At 102 the play-back time of a block (s) is determined and, based on this play-back time, the size of the blocks (B.sub.i) and the number of blocks in each zone (N.sub.i) are determined. In this invention, size of data allocated to each zone is not constant but is proportional to the storage capacity of a zone. This helps to balance the utilization of the space of the zones.

At 103 a multistage retrieval path map is used to determine the sequence of the play-back ({X.sub.i }) such that the buffer requirement may be minimized.

At 104 the data are stored in the zoned disks according to the play-back sequence.

The above steps will be described in details in the followings.

Number of the Zero Blocks

In the first step, the number of the zero blocks (N.sub.0) is determined. This block number can be determined according to the utilization rate of the disk.

It is found that the buffer requirement and the utilization of the disk in playing-back the data are relative. FIG. 3 shows the relation between the buffer requirement and the utilization rate of the disk in playing-back the video data of the famous movie: "Starwar". This figure is obtained by simulations. As shown in this figure, when the utilization rate of the disk is greater than a threshold, the buffer requirement increases with the decrease of number of the zero blocks. While the utilization rate is below the threshold, the buffer requirement starts to increase. This means, when introducing too many zero blocks, i.e., too many idle service rounds, the size of data blocks shall be increased to meet the utilization rate of the disk. Therefore, it results in large buffer size. The utilization can thus be determined according to the purpose of the application.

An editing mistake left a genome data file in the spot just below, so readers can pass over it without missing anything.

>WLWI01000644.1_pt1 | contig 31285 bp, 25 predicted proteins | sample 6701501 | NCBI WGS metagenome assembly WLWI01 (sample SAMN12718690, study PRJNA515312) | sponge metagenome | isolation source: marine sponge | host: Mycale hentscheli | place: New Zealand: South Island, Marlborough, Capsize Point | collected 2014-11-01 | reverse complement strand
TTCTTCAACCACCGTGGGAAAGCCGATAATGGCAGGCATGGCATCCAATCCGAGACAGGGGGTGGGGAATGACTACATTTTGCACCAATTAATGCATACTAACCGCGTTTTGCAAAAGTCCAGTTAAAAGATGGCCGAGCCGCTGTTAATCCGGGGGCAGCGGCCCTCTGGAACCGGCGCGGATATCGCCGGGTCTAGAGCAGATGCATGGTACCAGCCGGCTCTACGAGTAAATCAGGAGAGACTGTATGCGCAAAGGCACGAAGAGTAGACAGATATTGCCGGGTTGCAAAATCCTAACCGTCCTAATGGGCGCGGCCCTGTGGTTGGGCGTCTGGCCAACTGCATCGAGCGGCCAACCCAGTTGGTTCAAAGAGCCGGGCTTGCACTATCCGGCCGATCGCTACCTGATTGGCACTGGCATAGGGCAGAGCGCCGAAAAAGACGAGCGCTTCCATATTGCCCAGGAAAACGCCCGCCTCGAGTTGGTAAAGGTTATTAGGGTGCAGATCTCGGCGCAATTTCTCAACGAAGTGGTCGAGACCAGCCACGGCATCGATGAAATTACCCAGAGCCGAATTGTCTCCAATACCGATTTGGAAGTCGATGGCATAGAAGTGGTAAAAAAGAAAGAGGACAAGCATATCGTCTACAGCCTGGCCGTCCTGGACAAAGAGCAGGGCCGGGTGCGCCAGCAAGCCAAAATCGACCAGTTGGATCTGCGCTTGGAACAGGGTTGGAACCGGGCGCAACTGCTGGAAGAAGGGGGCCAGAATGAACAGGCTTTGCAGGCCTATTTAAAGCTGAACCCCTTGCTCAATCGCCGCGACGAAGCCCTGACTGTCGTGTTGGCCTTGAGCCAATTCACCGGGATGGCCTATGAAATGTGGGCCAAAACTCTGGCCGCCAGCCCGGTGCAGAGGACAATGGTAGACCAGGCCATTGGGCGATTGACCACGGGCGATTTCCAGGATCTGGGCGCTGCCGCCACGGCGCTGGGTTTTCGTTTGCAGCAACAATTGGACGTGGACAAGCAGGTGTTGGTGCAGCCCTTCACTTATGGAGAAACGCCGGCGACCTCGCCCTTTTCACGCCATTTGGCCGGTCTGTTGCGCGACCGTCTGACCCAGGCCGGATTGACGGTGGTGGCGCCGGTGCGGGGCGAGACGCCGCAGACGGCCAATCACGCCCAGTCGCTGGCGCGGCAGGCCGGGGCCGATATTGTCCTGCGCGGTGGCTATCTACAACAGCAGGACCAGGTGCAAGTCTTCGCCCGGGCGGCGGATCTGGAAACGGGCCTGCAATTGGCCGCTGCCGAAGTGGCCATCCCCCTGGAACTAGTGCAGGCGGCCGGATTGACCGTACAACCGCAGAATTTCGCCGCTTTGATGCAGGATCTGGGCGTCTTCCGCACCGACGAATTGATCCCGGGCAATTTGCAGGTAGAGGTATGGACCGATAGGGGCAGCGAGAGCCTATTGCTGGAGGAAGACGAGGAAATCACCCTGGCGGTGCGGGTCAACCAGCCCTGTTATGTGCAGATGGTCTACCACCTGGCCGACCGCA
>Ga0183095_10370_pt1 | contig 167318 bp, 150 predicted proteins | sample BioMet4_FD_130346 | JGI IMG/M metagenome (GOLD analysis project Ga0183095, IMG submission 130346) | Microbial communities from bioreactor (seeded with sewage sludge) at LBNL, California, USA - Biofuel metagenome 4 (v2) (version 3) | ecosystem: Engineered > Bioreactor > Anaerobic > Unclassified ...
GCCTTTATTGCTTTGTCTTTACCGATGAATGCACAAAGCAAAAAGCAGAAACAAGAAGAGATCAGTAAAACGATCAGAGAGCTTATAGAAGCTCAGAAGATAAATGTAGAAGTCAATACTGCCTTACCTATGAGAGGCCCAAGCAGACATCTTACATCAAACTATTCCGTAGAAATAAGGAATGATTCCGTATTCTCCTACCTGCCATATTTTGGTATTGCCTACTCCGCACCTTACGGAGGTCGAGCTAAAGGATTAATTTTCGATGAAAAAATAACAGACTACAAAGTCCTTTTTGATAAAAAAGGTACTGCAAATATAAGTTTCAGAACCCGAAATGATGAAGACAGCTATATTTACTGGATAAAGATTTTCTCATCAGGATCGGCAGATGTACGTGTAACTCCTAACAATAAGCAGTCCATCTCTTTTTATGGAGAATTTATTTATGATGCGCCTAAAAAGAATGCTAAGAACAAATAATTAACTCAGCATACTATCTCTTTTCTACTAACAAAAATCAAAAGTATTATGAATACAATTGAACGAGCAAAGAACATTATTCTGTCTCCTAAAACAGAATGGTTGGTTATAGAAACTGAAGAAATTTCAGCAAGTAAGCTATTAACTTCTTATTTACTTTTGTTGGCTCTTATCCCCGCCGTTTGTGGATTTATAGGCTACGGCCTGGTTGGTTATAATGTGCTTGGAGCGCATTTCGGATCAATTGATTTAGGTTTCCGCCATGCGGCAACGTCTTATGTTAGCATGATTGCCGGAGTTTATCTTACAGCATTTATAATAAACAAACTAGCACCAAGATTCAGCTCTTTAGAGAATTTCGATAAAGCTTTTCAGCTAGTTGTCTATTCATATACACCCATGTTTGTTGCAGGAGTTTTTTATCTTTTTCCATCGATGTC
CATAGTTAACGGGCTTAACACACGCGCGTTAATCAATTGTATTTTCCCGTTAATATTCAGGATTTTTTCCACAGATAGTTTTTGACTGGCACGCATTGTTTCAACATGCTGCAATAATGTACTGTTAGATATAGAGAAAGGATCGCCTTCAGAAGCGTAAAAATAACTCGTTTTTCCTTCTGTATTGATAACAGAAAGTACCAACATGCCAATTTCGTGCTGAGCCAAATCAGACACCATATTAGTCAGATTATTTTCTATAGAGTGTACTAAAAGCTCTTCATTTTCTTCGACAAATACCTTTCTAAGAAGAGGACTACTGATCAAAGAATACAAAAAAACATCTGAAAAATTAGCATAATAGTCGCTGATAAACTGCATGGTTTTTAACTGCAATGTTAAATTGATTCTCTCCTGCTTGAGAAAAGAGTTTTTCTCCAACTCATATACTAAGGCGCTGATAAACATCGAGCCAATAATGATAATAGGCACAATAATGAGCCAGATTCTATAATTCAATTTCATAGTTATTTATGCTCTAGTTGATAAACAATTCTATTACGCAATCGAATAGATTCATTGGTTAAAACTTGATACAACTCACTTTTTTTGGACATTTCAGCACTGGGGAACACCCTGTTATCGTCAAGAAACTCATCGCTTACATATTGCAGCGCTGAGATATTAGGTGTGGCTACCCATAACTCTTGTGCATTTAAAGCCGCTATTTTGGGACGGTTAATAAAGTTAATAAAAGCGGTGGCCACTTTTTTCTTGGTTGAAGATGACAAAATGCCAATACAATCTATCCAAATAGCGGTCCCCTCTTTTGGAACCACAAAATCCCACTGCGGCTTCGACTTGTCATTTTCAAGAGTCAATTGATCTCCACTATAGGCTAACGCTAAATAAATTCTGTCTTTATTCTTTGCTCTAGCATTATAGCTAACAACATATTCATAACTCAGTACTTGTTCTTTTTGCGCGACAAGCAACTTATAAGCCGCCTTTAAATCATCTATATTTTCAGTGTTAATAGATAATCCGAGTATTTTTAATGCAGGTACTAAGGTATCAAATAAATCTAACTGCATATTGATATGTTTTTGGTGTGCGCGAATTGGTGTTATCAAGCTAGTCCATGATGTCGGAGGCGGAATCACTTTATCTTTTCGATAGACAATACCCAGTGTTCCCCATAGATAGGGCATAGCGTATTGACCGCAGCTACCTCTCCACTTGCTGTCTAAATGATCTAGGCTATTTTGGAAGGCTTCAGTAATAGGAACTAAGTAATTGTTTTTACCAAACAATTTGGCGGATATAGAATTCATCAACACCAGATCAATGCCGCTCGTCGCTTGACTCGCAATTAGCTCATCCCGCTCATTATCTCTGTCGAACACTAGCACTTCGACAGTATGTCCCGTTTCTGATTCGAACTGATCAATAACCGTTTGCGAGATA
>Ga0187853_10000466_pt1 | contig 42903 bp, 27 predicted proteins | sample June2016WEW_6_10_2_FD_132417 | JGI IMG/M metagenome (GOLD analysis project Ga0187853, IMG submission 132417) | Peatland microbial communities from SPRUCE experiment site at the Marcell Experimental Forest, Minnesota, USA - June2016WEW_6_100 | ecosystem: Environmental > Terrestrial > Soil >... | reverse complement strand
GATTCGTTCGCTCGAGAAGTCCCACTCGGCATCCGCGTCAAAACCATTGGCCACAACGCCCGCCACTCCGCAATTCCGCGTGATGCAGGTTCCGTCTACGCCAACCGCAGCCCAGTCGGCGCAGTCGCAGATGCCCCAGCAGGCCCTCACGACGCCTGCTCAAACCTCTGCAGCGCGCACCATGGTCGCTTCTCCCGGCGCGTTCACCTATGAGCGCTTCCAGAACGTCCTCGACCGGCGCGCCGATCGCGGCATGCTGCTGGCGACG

Once a utilization rate is selected, the number of the zero blocks (N.sub.0) may be determined according to the following equation: ##EQU1##

where N is the number of service rounds.

Here, a general utilization rate may be designated for use in video data with similar characters.

Determination of Block Sizes and Block Numbers in the Zones

According to this invention, the quantity of data allocated to each zone is not fixed but is proportional to the size of the zone, as follows: ##EQU2##

wherein L is the length of the data file (bytes), L.sub.i is the length of the data allocated to the i.sup.th zone and C.sub.i is the capacity of the i.sup.th zone. This proportional allocation helps to balance the space utilization among zones. The number of blocks of each zone may be decided as follows: ##EQU3##